Men are usually monogamous. However, they readily divorce or separate to live with another partner. The father or the oldest in the camp is the most respected. He does not give orders, but his counsel is usually followed. You will see that Pygmies love their children. The mother and the father frequently carry their baby. These little ones are in constant contact with both parents wherever they go and whatever they do, be it working, hunting, or dancing.
At night the baby sleeps between the parents. In the daytime, parents, brothers, sisters, uncles, and grandparents watch over the little ones, and besides that, they have the attention of the whole camp. Visits among parents and relatives are very frequent. All of this keeps family ties close. In Western civilization family ties are often loose or broken, but here things are very different.
While the Pygmies live apart from their African neighbors, they have economic relations with them. Besides having regular contact through trade, they are frequently asked to work as farmhands on the coffee and cocoa plantations. They may work for a few weeks, get paid, and then disappear into the deep forest for a long period. Who knows? The coffee you enjoyed this morning may have passed through the hands of Central African Pygmies.
BaBingas are religious people, but superstition and tradition govern their religious life. They practice their rituals accompanied by music, singing (yodeling), and dancing. The book Ethnies—droits de l’homme et peuples autochtones (Ethnic Groups—Human Rights and the Autochthon People) gives the following explanation: “For the people of the deep forest, God created the world, meaning the forest. After creating the first human couples . . . , he retired to heaven and lost interest in human affairs. Now a supreme spirit, the god of the forest, acts for him.” Of course, this is greatly at odds with the explanation of God and his purpose that is found in the Bible—Genesis, chapters 1, 2; Psalm 37:10, 11, 29.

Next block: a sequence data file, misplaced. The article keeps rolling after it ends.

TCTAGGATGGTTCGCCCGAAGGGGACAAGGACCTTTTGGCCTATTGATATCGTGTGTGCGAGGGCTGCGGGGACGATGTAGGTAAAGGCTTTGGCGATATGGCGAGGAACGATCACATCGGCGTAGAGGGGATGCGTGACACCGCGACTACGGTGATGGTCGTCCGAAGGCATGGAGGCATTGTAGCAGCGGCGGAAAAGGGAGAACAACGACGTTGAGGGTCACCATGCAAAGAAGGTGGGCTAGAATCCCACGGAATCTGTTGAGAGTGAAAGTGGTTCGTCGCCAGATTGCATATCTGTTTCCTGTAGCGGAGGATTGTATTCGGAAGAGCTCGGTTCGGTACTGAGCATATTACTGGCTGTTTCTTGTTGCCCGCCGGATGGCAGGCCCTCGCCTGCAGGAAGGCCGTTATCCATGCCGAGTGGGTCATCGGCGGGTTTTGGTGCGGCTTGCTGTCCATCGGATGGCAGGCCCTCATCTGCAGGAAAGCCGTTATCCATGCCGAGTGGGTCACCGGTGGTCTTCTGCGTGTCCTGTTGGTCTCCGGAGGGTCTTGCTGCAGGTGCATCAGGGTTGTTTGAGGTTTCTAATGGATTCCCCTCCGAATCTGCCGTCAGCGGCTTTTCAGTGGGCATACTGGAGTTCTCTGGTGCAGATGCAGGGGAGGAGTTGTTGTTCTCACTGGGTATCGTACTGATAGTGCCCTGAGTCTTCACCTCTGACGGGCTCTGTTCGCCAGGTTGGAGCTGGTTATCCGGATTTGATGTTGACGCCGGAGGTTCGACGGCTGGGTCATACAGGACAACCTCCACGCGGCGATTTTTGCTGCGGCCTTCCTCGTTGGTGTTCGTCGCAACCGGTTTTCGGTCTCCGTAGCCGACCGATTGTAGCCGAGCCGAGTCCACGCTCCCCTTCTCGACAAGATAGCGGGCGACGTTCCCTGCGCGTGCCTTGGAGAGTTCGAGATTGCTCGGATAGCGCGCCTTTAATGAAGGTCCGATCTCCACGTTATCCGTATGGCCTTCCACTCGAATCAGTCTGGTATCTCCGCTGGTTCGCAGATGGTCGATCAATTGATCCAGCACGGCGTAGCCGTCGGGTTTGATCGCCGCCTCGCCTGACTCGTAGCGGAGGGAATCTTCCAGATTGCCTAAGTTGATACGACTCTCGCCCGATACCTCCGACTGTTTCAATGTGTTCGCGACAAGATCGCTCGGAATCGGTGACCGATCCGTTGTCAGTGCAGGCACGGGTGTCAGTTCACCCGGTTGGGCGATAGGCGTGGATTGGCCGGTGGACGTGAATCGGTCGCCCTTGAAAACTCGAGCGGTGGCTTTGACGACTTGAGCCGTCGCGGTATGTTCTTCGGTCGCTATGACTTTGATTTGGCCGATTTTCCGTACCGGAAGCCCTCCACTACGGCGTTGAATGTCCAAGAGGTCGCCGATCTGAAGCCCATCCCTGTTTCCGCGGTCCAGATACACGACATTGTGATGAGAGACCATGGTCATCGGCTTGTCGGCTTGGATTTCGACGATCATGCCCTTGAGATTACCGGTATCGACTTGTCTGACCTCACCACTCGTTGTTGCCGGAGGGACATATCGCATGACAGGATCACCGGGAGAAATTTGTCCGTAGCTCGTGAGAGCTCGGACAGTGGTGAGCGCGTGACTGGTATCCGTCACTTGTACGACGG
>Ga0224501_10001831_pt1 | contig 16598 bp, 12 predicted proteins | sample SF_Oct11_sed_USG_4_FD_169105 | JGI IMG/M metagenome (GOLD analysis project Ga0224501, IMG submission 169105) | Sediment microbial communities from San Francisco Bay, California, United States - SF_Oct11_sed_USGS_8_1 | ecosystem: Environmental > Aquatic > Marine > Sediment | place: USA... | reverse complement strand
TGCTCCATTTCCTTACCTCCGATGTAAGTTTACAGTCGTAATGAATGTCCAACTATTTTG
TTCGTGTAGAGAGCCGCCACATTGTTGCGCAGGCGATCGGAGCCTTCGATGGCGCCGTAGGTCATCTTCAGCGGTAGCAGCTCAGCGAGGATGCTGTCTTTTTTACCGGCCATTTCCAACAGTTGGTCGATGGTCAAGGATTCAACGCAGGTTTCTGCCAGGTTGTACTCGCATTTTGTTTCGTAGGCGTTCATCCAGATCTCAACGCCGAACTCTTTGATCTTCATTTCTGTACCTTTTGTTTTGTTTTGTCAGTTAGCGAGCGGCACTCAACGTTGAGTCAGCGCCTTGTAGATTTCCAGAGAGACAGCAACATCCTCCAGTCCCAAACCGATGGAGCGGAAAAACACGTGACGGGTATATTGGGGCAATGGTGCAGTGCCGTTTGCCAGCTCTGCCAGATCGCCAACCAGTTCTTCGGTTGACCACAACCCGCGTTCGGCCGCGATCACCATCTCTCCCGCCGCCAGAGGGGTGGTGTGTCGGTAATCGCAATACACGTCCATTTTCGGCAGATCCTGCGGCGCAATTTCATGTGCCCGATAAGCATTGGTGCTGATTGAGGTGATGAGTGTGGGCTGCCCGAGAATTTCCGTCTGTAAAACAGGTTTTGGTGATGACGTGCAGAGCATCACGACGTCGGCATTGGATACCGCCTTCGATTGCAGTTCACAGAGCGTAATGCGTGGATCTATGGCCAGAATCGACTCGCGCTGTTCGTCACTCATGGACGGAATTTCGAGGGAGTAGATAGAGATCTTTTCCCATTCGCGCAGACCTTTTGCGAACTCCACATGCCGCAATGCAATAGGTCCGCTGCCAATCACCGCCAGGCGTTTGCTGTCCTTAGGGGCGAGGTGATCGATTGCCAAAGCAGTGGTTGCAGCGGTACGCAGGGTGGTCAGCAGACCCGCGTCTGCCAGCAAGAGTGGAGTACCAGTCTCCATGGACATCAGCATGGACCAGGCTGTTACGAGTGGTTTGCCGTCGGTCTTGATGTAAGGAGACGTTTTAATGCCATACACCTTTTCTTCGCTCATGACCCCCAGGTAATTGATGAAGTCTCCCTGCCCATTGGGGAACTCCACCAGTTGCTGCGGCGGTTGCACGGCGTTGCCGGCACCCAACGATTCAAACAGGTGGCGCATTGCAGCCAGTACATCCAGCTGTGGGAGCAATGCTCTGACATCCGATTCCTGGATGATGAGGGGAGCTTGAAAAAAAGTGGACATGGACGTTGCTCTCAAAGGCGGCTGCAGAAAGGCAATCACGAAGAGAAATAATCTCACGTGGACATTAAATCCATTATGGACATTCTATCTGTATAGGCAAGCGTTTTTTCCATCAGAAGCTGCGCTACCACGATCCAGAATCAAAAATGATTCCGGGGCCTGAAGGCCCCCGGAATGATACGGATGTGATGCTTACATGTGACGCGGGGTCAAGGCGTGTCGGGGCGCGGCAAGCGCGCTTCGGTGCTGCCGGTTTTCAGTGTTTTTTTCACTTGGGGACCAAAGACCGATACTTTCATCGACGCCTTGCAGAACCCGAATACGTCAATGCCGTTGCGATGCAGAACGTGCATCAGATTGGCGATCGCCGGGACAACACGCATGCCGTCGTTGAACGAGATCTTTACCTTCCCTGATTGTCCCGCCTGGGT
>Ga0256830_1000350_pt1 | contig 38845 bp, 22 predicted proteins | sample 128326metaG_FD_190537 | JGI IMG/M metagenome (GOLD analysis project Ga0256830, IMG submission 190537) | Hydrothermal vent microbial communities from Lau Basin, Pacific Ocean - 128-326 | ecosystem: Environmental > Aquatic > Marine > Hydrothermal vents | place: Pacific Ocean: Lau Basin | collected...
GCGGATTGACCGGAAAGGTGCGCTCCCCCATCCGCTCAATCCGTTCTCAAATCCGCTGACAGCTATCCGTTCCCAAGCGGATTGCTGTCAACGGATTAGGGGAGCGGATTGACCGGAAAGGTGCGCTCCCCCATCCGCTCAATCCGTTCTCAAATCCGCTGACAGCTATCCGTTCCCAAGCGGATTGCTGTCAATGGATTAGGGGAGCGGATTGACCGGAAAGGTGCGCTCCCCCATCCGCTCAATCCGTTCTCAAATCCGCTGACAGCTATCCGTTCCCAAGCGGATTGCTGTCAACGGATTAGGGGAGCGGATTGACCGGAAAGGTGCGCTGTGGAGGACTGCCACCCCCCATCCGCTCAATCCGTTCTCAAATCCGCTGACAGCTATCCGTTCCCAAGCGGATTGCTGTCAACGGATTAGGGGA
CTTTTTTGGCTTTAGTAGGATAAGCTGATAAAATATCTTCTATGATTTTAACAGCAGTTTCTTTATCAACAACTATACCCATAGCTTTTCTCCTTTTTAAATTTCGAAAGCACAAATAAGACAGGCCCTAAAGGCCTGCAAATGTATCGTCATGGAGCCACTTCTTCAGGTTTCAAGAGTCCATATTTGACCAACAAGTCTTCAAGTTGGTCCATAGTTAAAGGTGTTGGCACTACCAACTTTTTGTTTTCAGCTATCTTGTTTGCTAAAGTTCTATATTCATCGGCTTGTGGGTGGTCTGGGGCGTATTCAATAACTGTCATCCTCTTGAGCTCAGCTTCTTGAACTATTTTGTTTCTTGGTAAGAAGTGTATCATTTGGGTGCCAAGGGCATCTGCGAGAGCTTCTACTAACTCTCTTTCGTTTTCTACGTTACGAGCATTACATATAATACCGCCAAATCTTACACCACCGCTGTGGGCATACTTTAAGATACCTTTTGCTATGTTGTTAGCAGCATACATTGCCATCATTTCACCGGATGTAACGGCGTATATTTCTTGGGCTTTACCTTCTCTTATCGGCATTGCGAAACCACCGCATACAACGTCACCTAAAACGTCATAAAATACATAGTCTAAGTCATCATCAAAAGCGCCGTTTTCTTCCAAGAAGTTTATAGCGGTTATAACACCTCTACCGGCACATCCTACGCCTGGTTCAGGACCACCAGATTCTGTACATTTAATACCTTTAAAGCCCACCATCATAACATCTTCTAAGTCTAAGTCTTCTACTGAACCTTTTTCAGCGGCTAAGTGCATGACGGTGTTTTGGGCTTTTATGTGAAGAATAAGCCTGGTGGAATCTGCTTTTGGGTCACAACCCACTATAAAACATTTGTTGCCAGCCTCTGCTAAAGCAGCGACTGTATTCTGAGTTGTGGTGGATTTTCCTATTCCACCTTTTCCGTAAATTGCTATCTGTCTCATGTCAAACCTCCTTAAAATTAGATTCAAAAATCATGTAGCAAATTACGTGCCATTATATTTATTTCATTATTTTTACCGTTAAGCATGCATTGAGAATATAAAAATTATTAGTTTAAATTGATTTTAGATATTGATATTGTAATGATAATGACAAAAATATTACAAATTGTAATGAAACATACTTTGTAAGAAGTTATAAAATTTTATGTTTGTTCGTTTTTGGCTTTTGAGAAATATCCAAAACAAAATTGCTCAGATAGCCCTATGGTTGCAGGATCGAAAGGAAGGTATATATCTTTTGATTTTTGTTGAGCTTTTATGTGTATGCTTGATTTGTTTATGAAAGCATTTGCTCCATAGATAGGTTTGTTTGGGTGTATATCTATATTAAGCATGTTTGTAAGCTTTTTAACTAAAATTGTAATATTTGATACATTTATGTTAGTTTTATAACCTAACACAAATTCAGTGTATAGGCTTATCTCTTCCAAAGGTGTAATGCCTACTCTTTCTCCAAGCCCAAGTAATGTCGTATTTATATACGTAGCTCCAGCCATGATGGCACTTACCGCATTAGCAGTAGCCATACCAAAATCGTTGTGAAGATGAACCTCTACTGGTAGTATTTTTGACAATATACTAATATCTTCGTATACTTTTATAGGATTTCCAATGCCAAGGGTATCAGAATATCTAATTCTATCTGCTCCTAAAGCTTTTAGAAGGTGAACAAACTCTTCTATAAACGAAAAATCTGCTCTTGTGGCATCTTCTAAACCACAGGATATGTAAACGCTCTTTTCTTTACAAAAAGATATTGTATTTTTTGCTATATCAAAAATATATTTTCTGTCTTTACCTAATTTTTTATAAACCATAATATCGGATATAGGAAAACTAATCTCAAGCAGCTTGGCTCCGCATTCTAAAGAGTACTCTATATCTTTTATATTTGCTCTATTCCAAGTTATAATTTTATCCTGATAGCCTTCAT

An Intelligent People
It is not uncommon for some people to ridicule or even look down on Pygmies, considering them to be inferior and less intelligent. But Patrick Meredith, professor of psychophysics at Leeds University, England, said: “If you see pygmies in their natural environment making bridges out of fibre and living life successfully you might ask what you mean by intelligence.”
We know that all mankind are descendants of the first human pair, Adam and Eve. Acts 17:26 says: “[God] made out of one man [Adam] every nation of men, to dwell upon the entire surface of the earth.” And Acts 10:34, 35 states that “God is not partial, but in every nation the man that fears him and works righteousness is acceptable to him.” Therefore, we want to take Bible truths to these people so they too can have the hope of living at the time soon when the whole earth will be transformed into a beautiful paradise with many deep forests.
Published by the Watchtower Bible and Tract Society of New York, Inc.
[Pictures on page 23]
1. Sharing the Bible’s message with the Pygmies; 2. Pygmy wood-carver; 3. typical Pygmy dwelling